U.S. Supreme Court upholds gun restrictions in domestic violence cases



(The Center Square) – The U.S. Supreme Court on Friday upheld a federal law that bans people under domestic violence restraining orders from having firearms.

In an 8-1 ruling, the high court sided with the Biden administration, which was defending the law.

The court held, “When an individual has been found by a court to pose a credible threat to the physical safety of another, that individual may be temporarily disarmed consistent with the Second Amendment.”

The ruling comes one week after the high court gave gun-rights supporters a victory in a ruling that overturned an ATF regulation, enacted during former President Donald Trump’s administration after the Las Vegas mass shooting, which defined a semi-automatic rifle equipped with a bump stock attachment as a machine gun.

Friday’s ruling concerned a case before the justices involving Zackey Rahimi, a Texas man whose partner obtained a restraining order against him in February 2020.

“The ruling is fairly narrow and I think people should keep that in perspective,” said Dave Workman, editor in chief for, a publication of Bellevue, Wash., based Second Amendment Foundation.

“The focus is on Rahimi’s behavior here and not on a broader vista of gun rights versus gun control where you draw a line,” said Workman.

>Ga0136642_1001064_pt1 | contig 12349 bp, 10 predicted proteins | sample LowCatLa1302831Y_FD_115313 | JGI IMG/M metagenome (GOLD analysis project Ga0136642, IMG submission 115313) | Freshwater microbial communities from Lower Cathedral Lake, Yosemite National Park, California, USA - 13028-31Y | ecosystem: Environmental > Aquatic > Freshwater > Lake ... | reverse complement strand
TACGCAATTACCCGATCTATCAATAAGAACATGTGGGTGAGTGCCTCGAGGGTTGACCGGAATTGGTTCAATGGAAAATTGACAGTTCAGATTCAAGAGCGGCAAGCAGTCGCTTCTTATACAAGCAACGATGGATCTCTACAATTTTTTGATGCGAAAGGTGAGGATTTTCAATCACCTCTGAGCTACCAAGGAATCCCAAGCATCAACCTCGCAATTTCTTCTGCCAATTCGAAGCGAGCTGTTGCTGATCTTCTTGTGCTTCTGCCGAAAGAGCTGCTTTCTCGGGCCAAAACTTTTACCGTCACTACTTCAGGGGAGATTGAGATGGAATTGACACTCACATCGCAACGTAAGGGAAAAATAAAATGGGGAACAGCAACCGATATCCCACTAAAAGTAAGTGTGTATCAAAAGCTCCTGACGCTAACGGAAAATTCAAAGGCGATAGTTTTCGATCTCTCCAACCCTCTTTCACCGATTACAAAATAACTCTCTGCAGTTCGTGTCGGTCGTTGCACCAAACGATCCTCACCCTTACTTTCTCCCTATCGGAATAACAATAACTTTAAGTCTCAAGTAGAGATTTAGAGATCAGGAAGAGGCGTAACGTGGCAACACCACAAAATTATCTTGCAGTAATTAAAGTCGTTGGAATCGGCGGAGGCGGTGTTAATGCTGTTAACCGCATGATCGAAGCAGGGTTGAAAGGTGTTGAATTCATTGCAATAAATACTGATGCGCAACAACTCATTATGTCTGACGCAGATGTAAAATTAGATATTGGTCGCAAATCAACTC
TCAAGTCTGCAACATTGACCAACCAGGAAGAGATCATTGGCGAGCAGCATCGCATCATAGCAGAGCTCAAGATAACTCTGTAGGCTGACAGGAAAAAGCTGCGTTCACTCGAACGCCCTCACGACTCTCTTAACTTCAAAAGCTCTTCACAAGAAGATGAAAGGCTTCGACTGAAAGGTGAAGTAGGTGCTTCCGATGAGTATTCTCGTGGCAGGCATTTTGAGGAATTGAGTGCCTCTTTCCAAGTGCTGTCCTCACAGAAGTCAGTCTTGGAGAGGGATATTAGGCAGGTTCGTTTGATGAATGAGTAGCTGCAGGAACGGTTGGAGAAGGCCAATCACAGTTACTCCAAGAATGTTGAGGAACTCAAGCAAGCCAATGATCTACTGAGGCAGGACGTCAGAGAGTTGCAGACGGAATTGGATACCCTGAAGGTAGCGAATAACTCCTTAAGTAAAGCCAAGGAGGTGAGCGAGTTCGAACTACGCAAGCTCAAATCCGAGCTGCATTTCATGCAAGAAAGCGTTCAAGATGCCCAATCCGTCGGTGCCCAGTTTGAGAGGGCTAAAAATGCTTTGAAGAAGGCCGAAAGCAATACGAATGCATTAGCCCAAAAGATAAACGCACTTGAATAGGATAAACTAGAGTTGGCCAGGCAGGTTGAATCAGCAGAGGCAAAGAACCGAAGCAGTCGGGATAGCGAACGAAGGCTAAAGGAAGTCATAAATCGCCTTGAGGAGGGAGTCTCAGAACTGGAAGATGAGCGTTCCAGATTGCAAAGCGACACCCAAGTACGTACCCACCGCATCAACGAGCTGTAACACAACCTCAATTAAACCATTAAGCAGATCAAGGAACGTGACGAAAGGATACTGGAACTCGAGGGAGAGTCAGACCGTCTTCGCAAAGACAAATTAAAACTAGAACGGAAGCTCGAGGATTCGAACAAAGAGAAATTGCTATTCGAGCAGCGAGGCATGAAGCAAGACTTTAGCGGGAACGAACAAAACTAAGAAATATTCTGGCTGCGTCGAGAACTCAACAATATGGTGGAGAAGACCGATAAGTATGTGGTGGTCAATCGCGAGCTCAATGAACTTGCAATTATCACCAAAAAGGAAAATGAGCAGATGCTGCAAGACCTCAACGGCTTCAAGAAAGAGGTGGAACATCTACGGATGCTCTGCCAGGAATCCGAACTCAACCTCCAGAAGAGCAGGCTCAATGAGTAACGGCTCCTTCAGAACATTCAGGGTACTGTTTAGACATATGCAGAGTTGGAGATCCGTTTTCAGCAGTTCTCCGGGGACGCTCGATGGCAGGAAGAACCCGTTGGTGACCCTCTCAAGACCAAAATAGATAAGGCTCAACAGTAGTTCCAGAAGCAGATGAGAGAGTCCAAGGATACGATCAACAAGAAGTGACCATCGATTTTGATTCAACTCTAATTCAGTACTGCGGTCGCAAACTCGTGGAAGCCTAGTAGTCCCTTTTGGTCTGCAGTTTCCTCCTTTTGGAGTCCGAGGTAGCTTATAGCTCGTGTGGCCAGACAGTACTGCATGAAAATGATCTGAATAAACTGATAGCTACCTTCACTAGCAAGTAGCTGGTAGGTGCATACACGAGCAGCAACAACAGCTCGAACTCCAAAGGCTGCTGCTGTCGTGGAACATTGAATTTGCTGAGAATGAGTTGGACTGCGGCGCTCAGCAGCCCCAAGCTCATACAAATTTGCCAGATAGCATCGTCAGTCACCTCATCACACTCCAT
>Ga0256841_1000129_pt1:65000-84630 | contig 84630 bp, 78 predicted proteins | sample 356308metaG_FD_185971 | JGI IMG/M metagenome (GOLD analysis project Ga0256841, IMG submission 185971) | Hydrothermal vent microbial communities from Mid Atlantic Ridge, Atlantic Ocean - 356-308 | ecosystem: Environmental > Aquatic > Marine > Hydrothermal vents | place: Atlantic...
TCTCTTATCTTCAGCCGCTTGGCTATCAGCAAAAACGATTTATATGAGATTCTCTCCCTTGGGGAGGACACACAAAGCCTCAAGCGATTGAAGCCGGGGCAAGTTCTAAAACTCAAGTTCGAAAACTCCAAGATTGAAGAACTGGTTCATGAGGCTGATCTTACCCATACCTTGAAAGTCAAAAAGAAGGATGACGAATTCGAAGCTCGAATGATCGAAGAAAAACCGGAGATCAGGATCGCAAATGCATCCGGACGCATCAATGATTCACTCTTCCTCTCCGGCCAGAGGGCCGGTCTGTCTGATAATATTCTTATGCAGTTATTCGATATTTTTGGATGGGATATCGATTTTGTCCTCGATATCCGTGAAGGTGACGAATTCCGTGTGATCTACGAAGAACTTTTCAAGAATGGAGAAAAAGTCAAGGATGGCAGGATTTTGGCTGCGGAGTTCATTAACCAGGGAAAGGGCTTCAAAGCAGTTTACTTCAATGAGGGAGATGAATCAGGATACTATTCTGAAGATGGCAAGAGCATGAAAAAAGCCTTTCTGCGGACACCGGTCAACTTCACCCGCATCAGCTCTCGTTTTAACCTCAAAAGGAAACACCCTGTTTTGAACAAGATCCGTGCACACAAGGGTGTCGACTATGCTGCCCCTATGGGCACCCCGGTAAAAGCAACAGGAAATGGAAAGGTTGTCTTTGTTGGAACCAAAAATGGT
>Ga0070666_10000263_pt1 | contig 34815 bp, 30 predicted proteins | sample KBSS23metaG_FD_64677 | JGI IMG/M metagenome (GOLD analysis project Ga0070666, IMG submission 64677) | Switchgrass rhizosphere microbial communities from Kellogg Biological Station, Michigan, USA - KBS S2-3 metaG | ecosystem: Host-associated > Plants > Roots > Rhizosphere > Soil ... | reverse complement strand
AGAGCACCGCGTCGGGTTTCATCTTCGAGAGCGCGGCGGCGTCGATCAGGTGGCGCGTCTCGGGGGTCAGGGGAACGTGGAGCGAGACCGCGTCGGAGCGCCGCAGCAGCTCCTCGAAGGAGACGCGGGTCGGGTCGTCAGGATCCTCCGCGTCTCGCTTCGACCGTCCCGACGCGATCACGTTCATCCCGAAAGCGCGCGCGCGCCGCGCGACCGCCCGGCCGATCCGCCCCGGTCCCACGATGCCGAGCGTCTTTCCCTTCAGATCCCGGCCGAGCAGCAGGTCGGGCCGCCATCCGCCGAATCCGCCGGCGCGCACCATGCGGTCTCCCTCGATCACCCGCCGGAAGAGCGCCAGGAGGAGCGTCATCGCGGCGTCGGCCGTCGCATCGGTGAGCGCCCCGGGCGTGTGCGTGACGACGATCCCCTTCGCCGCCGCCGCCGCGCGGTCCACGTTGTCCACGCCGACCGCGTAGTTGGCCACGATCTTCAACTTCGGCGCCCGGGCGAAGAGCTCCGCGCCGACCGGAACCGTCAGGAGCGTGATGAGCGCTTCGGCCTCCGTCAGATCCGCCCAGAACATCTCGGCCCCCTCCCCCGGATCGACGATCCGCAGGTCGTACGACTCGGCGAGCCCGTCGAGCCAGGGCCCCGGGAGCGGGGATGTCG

“I think both sides are going to be able to live with it,” he said. “And it really just amounts to a big blow to Rahimi, and that’s his tough luck.”

While the protective order was in place, Rahimi was implicated in a series of shootings. He is currently in prison.

The case before the justices concerned his separate prosecution by the Justice Department for violating the federal gun possession law.

Only conservative Justice Clarence Thomas dissented with the decision, but five justices wrote separate concurring opinions explaining their views.

The high court faces several pending gun cases.

Workman said lower court judges considering gun rights cases, especially on the West Coast, could be moving slowly for good reason.

“I think the reason for that is they’re waiting to see what the Supreme Court may or may not do so far as semi-automatic magazine bans,” said Workman. “That case out of Illinois involves both of those issues and if the court takes that, we’re going to see a grinding halt to the Gator’s Case and any other (similar) cases out there.

The Gator’s Guns case out of Kelso, Wash., concerns a ban on large capacity magazines of more than 10 rounds.

“They’ll all stop to wait and see how the Illinois case shakes out before SCOTUS,” said Workman.

The makeup of the U.S. Supreme Court could also play into how fast gun cases move through the courts.

“They are also waiting to see who retires on the Supreme Court and maybe if Joe Biden gets reelected, he’ll appoint another liberal,” said Workman. “I think the hope is at some point from their perspective they want to see some of the recent rulings on gun cases rolled back, but good luck with that.”

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